To show the school we were listening, on Tuesday of the second week, we provided each student 2 tortillas (from separate funding), as a one time event. Although numerous stakeholders asked about the possibility of including tortillas as part of the project, our gut reaction was to decline. Corn tortillas are a main staple of the diet in San Marcos, but add close to zero nutritional value above simple calories. The people of San Marcos eat tortillas with every meal as a way to fill up, and so an egg without a tortilla simply doesn’t feel like a meal. However, since we want to focus on improving nutrition and other outcomes, not just feeding the village for free, we decided against providing any more tortillas for now.
The school is creating an entire meal plan around our eggs!
In December, we learned that the federal government of Guatemala gives public schools a modest budget to provide snacks to students. Last year their budget was 1.11Q per student per day (the Guatemalan currency is called the Quetzal, roughly 7Q=$1USD). This year the government increased the budget to 3Q per student per day, or roughly $0.42. In the past the food committee served a rotating menu of snacks and a warm drink each morning. This year, with the addition of our eggs, they’ve built a robust 2-week meal plan that was so exciting to see.
|Semana / Week 1||Semana / Week 2|
|Huevos y frijoles
Eggs & beans
|Huevos revueltos con tomate y cebolla
Scrambled eggs w/tomato & onion
|Huevos con salsa y banano
Eggs w/salsa & a banana
|Huevos y sandia
Eggs & watermelon (slice)
|Corn flakes y huevos
Corn flakes & eggs
|Corn flakes choc y huevos
Chocolate corn flakes & eggs
|Huevos (pan) francés
Eggs w/french bread
|Huevos (pan) francés
Eggs w/french bread
Beans & eggs
(We’re now brainstorming ways to partner with the school to include more vegetables in the meal plan, but for now, it’s not bad!)
We set the stage for strong community involvement
Since our mission is to launch SUSTAINABLE projects that will eventually become fully COMMUNITY LED, we are intent on building strong, trusting relationships in the community. (Stay tuned for updates on our plans to source future eggs from our chicken farm co-op!) This month has been packed with stakeholder engagement meetings, promoting the project around town and taking advantage of every opportunity to build a positive reputation of the San Marcos Foundation and ‘Un Huevo al Día’.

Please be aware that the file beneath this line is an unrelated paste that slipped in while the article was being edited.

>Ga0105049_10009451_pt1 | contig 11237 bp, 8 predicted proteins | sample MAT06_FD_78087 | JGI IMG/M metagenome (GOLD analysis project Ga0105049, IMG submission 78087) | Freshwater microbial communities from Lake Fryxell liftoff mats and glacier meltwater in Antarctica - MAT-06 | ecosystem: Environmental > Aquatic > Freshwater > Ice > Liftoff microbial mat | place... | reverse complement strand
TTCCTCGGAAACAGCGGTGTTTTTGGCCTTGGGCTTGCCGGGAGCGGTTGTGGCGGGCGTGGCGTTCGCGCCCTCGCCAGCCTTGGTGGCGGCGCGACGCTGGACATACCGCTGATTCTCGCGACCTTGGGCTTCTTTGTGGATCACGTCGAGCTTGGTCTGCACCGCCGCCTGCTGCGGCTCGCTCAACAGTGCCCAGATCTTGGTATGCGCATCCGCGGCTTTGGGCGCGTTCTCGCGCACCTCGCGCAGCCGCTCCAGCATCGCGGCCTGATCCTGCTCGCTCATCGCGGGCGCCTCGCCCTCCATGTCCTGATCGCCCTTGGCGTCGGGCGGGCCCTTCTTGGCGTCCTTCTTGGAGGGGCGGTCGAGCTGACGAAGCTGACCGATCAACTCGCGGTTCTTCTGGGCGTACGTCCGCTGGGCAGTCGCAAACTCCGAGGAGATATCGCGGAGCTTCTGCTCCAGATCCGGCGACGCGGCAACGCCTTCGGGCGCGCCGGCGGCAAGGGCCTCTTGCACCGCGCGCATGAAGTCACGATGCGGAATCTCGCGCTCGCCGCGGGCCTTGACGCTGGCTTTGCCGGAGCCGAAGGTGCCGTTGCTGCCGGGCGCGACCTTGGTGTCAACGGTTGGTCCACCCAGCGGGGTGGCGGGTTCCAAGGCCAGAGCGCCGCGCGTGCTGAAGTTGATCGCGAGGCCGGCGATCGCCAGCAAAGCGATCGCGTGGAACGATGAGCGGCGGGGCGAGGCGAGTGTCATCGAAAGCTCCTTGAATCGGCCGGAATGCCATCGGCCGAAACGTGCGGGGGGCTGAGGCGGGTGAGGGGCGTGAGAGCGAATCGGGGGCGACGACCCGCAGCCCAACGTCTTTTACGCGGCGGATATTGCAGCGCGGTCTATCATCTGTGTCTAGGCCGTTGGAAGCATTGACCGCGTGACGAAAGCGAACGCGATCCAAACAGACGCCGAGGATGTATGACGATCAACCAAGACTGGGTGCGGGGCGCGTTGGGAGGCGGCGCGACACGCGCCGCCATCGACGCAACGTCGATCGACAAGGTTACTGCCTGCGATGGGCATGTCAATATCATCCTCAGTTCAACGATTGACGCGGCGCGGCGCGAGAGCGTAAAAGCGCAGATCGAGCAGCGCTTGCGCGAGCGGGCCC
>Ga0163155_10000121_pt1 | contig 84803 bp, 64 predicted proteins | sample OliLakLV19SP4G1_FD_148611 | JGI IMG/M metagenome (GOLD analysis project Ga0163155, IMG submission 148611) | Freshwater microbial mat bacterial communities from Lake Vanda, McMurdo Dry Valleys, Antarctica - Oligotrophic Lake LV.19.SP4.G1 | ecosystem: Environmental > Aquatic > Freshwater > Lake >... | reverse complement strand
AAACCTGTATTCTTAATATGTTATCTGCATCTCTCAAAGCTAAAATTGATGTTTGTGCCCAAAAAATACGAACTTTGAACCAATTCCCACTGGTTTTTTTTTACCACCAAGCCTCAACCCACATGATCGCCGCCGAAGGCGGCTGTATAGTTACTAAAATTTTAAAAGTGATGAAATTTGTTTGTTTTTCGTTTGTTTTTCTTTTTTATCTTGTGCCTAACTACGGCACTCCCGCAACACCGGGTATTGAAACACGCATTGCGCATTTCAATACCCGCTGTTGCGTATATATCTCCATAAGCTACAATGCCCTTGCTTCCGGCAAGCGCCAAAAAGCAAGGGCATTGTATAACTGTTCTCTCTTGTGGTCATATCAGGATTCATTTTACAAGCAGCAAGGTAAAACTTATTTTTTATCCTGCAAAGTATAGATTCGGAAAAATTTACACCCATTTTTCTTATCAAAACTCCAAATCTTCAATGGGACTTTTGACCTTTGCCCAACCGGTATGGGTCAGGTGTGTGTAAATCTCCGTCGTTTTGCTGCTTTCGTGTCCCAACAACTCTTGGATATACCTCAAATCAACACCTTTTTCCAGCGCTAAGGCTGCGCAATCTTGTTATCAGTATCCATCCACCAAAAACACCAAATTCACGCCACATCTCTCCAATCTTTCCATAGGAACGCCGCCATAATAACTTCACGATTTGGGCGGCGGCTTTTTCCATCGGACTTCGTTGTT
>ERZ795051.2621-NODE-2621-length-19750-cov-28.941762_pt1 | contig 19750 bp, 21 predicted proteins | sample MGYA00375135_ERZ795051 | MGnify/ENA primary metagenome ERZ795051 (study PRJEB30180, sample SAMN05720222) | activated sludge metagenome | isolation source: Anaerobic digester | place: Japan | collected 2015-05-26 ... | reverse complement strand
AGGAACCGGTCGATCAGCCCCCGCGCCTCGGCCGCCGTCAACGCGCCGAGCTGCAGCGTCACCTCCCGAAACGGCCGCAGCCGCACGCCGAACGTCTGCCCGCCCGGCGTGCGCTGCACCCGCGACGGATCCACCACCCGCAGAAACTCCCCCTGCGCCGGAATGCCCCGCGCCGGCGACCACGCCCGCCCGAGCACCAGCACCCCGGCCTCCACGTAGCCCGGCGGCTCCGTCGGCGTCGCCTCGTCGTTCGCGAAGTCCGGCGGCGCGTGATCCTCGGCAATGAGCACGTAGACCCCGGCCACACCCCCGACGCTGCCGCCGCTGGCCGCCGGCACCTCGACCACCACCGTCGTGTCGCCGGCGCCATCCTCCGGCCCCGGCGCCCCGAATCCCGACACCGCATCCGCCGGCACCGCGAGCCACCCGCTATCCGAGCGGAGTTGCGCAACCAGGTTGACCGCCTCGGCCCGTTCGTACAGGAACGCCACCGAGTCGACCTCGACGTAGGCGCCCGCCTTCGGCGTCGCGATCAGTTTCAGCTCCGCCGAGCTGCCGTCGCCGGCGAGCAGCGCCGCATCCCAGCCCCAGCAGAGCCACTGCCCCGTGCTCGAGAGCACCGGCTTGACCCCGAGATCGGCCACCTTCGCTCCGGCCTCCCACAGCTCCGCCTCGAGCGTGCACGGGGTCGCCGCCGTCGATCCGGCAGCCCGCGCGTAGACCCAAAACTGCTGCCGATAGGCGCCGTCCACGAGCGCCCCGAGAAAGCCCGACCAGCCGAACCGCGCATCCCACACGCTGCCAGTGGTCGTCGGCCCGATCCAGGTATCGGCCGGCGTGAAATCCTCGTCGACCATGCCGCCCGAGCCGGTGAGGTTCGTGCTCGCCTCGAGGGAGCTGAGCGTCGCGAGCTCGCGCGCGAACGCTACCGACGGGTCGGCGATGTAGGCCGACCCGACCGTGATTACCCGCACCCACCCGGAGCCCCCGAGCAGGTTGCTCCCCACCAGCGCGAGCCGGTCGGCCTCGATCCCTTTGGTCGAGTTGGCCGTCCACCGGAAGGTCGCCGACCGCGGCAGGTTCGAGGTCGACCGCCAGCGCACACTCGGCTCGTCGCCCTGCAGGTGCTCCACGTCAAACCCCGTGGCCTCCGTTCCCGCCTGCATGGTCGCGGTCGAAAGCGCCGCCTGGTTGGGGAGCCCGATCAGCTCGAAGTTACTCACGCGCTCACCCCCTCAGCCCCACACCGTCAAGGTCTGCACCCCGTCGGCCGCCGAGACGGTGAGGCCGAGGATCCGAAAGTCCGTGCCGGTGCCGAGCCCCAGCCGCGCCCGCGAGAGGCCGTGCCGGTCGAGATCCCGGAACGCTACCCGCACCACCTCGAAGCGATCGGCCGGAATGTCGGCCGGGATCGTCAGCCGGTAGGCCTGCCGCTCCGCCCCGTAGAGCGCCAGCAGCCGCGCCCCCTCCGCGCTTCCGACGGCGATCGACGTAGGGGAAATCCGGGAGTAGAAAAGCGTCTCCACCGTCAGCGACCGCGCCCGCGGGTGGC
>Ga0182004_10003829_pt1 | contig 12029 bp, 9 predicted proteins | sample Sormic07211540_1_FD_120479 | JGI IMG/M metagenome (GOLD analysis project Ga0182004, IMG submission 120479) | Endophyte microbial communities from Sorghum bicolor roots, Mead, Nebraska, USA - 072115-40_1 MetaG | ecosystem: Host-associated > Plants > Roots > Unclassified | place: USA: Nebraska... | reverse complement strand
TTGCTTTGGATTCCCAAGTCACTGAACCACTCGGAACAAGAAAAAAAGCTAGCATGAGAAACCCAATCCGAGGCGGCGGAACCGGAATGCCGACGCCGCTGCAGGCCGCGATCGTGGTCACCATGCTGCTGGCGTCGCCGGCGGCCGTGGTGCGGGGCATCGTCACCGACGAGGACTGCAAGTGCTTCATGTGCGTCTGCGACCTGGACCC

Daisy has been making waves around town putting up posters and handing out flyers, sometimes with an extra hard boiled egg, in order to raise community awareness.
During the second week of school, Daisy gave a speech at a town assembly attended by close to 1000 people – all the parents and students in the village! She emphasized our desire to collaborate and design projects with community input and gave out hundreds of flyers with our website and contact info. We also set up a suggestion box in the school front office (which has turned into informal headquarters).
We’ve spoken with dozens of municipal government officials, school staff, teachers, parents, and others, to solicit feedback and see how the community was receiving the project. We’ve been getting great initial feedback especially from the school director and key municipal government officials. We are excited to continue to collaborate and strengthen these relationships to expand this project and others.
Daisy has a new nickname around town
Finally, although she was already well known around town, Daisy has taken on the nickname “Un huevo al dia”. Whenever the children in town see her walking down the street, they shout to her “UN HUEVO AL DIA!”. Why don’t they call her “the egg lady” or something more nickname-esque? This is one cultural question we can’t yet answer, and Daisy’s not too bothered by it. 🙂